“The LTTE came there and wanted to shift the people to the East Wanni. Some people objected saying that they want to go to the government-controlled area. The LTTE named a large sum of money adding that if anyone would pay that sum, they could pay and go. The people were then shifted to the east. Apart from the LTTE stopping them, there are other pressing reasons why families are reluctant to flee from the Wanni. Many of their children have been conscripted and are either dead or serving on the battle lines. As far as the government is concerned they are marked, irrespective of the fact that their children were forcibly removed. Once in the government-controlled area, they would be photographed, confined to camps and paraded before masked informants, often persons from their area who know their family history.”
The report also raises some disturbing questions about the excessive emphasis of the Mahinda Rajapaksa government on the military strategy with little or no attention paid to the resolution of the genuine grievances of the minorities in the island nation and the manner in which it has left innocent civilians stranded in the war zone at the mercy of the Tigers. It notes that in the North, as the Army advances along the western half of the Wanni and edges closer to Kilinochchi, an estimated 200,000 displaced civilians (the latest U.N. figures say the number of IDPs is close to 300,000) attempting to escape the ravages of the war, are getting hemmed in.
As per the report, the IDPs, forced to move at short notice owing to the continual bombing and shelling, had even stopped putting up temporary shelters. “The choices for them were never human. Initially they moved north to escape shelling from the advancing army. Then the LTTE prevented those who tried to move into government-controlled areas. The government in turn confines those escaping LTTE-controlled areas in mass detention centres from which they are not allowed to leave. Those in Vavuniya find themselves in a place of crime and lawlessness, where torture, murder, extortion, abduction and rape are routine and women are powerless. The blame lies mainly with the security forces and Tamil paramilitary elements working alongside them,” it says.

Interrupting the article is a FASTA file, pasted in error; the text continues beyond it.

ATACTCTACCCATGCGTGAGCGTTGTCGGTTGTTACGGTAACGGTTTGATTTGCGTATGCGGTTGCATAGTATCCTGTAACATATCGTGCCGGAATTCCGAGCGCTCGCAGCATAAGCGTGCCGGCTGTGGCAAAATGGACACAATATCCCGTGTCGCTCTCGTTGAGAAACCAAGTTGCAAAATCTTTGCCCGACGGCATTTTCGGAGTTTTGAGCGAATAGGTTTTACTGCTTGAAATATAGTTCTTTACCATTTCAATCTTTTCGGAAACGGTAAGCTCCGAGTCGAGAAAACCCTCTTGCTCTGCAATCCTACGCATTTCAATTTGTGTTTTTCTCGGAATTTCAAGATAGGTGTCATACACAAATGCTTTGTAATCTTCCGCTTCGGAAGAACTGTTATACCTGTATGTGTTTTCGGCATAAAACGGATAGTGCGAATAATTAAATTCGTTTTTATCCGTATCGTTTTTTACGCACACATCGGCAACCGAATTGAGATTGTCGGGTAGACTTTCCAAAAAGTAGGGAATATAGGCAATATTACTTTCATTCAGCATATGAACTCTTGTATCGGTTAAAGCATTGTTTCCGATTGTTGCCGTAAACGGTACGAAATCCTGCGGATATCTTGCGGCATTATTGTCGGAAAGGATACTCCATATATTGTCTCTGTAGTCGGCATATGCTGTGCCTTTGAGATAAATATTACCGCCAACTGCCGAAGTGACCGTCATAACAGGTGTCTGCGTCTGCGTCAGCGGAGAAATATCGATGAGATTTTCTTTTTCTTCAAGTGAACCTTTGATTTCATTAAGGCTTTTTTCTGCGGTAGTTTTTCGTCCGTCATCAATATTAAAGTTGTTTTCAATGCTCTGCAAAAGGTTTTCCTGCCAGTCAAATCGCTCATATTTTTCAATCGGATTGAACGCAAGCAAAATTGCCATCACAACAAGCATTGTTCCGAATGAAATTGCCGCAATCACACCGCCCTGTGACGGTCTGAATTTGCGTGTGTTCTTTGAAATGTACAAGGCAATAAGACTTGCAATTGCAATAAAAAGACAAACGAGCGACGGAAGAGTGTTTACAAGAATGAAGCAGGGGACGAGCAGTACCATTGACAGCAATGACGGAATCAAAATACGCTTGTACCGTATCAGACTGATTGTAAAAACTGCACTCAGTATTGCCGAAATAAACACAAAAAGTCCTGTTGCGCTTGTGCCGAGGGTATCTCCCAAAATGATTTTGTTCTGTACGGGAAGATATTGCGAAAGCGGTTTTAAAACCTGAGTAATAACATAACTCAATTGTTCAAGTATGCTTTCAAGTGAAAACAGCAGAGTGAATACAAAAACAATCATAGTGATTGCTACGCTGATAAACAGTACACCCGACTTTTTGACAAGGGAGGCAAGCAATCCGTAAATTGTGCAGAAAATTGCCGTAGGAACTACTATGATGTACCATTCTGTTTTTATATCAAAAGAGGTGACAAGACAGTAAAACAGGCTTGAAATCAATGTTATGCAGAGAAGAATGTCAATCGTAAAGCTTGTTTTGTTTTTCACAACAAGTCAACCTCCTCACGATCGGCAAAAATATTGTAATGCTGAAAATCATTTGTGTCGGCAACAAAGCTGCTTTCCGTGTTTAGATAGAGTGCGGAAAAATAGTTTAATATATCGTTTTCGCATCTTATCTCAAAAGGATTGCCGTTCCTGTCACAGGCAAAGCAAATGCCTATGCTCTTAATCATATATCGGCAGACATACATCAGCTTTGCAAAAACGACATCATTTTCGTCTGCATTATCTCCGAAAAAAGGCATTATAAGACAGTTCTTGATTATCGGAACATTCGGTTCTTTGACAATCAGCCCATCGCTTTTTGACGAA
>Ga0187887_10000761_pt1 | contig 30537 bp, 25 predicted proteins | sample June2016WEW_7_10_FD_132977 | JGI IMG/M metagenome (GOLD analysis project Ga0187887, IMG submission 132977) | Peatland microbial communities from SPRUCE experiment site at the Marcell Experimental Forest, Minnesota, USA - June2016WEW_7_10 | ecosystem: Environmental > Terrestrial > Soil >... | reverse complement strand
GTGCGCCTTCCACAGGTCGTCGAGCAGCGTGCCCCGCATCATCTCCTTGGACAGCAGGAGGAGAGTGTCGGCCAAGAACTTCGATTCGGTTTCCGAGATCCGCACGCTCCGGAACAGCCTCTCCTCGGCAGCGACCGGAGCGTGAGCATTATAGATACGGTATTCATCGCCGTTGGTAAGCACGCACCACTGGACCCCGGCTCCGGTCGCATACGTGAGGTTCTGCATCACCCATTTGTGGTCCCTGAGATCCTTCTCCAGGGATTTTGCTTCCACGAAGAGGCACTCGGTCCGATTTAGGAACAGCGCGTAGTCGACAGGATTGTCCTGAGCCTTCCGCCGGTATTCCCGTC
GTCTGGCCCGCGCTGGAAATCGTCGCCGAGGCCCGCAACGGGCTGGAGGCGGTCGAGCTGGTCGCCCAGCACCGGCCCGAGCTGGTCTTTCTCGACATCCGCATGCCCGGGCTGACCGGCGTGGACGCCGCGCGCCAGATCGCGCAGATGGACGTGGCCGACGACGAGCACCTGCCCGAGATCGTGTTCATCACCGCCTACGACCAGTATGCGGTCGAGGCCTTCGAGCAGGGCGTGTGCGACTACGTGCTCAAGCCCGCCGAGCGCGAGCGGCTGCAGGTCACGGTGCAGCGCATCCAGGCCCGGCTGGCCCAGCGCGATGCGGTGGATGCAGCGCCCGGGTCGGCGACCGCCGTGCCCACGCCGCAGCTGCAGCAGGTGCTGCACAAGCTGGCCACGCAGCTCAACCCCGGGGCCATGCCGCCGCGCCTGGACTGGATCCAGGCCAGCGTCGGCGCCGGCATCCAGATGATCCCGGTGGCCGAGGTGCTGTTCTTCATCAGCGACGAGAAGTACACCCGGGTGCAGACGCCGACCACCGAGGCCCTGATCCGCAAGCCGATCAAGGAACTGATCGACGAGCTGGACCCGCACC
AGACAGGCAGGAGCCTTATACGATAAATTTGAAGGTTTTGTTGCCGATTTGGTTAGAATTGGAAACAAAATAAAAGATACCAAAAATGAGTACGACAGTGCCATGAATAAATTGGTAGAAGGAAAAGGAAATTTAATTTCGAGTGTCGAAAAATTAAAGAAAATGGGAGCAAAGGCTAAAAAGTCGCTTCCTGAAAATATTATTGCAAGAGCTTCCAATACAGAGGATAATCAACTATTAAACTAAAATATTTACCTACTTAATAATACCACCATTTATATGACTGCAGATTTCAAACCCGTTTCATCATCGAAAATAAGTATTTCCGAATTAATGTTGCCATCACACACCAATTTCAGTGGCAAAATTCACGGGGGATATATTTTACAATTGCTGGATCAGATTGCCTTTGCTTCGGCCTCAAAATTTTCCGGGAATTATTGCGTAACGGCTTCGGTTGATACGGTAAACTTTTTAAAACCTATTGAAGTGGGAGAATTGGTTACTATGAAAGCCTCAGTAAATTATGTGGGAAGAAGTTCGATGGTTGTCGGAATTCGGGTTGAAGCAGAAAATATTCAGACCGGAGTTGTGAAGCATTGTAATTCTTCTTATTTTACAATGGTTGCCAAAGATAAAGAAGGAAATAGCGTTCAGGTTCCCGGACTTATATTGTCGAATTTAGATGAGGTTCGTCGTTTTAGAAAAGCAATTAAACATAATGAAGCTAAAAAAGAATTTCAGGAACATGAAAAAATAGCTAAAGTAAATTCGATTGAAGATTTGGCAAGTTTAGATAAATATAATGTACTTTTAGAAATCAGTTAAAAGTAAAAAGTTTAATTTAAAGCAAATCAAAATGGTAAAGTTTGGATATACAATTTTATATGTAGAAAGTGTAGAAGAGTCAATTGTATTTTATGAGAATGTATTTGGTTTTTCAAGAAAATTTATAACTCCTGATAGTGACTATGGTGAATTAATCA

The report surmises that the south (the part of the island nation outside North and East) too will not escape unscathed as a very disproportionate burden of fighting the war is placed on the backs of rural Sinhalese youth, sowing the seeds of future discord. It maintains that for the poor everywhere it is their families that are their main source of joy, and accuses the government of treating their children as cheap cannon fodder for the sake of its perverted ideology instead of protecting them.
The report says: “The plight of the people of the Wanni, whose children are forced into military service by the LTTE and have suffered continuous death, deprivation and displacement because of the government’s heavy weaponry, has long been headline news. The U.N. and international agencies were the only ones present to provide reliable humanitarian capability as well as to witness. That the whole structure was dismantled literally overnight on an order from a government too well known for its disregard of the rule of law and humanitarian norms, should make us wonder at the fragility of international machinery we expect so much from. It raises questions about what the international order and agencies should realistically aim for. Have humanitarian norms fallen victim to the ‘war on terror’, whose rhetoric so many nation-states across the globe find useful? Are influential governments being soft on the Lankan government, because they were earlier soft on the LTTE?